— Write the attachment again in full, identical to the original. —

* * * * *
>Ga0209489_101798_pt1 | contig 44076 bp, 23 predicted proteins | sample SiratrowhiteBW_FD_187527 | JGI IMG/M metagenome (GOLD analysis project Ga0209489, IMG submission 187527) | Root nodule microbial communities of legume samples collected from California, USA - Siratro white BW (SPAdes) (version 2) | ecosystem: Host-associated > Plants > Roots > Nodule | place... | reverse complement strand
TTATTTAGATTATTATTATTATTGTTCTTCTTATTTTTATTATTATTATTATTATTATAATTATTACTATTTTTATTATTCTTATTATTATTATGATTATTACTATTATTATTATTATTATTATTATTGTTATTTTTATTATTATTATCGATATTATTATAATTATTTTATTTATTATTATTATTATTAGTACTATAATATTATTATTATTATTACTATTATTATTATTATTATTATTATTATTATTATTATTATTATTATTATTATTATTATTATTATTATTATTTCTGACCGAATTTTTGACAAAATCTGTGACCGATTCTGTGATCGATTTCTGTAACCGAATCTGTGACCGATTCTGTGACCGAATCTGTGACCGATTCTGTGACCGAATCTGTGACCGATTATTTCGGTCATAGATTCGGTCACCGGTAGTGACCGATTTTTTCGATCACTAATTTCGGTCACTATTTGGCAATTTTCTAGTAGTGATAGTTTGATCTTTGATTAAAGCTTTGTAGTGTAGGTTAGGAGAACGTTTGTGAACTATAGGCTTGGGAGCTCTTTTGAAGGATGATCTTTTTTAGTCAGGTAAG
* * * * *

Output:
>Ga0209489_101798_pt1 | contig 44076 bp, 23 predicted proteins | sample SiratrowhiteBW_FD_187527 | JGI IMG/M metagenome (GOLD analysis project Ga0209489, IMG submission 187527) | Root nodule microbial communities of legume samples collected from California, USA - Siratro white BW (SPAdes) (version 2) | ecosystem: Host-associated > Plants > Roots > Nodule | place... | reverse complement strand
TTATTTAGATTATTATTATTATTGTTCTTCTTATTTTTATTATTATTATTATTATTATAATTATTACTATTTTTATTATTCTTATTATTATTATGATTATTACTATTATTATTATTATTATTATTATTGTTATTTTTATTATTATTATCGATATTATTATAATTATTTTATTTATTATTATTATTATTAGTACTATAATATTATTATTATTATTACTATTATTATTATTATTATTATTATTATTATTATTATTATTATTATTATTATTATTATTATTATTATTATTTCTGACCGAATTTTTGACAAAATCTGTGACCGATTCTGTGATCGATTTCTGTAACCGAATCTGTGACCGATTCTGTGACCGAATCTGTGACCGATTCTGTGACCGAATCTGTGACCGATTATTTCGGTCATAGATTCGGTCACCGGTAGTGACCGATTTTTTCGATCACTAATTTCGGTCACTATTTGGCAATTTTCTAGTAGTGATAGTTTGATCTTTGATTAAAGCTTTGTAGTGTAGGTTAGGAGAACGTTTGTGAACTATAGGCTTGGGAGCTCTTTTGAAGGATGATCTTTTTTAGTCAGGTAAG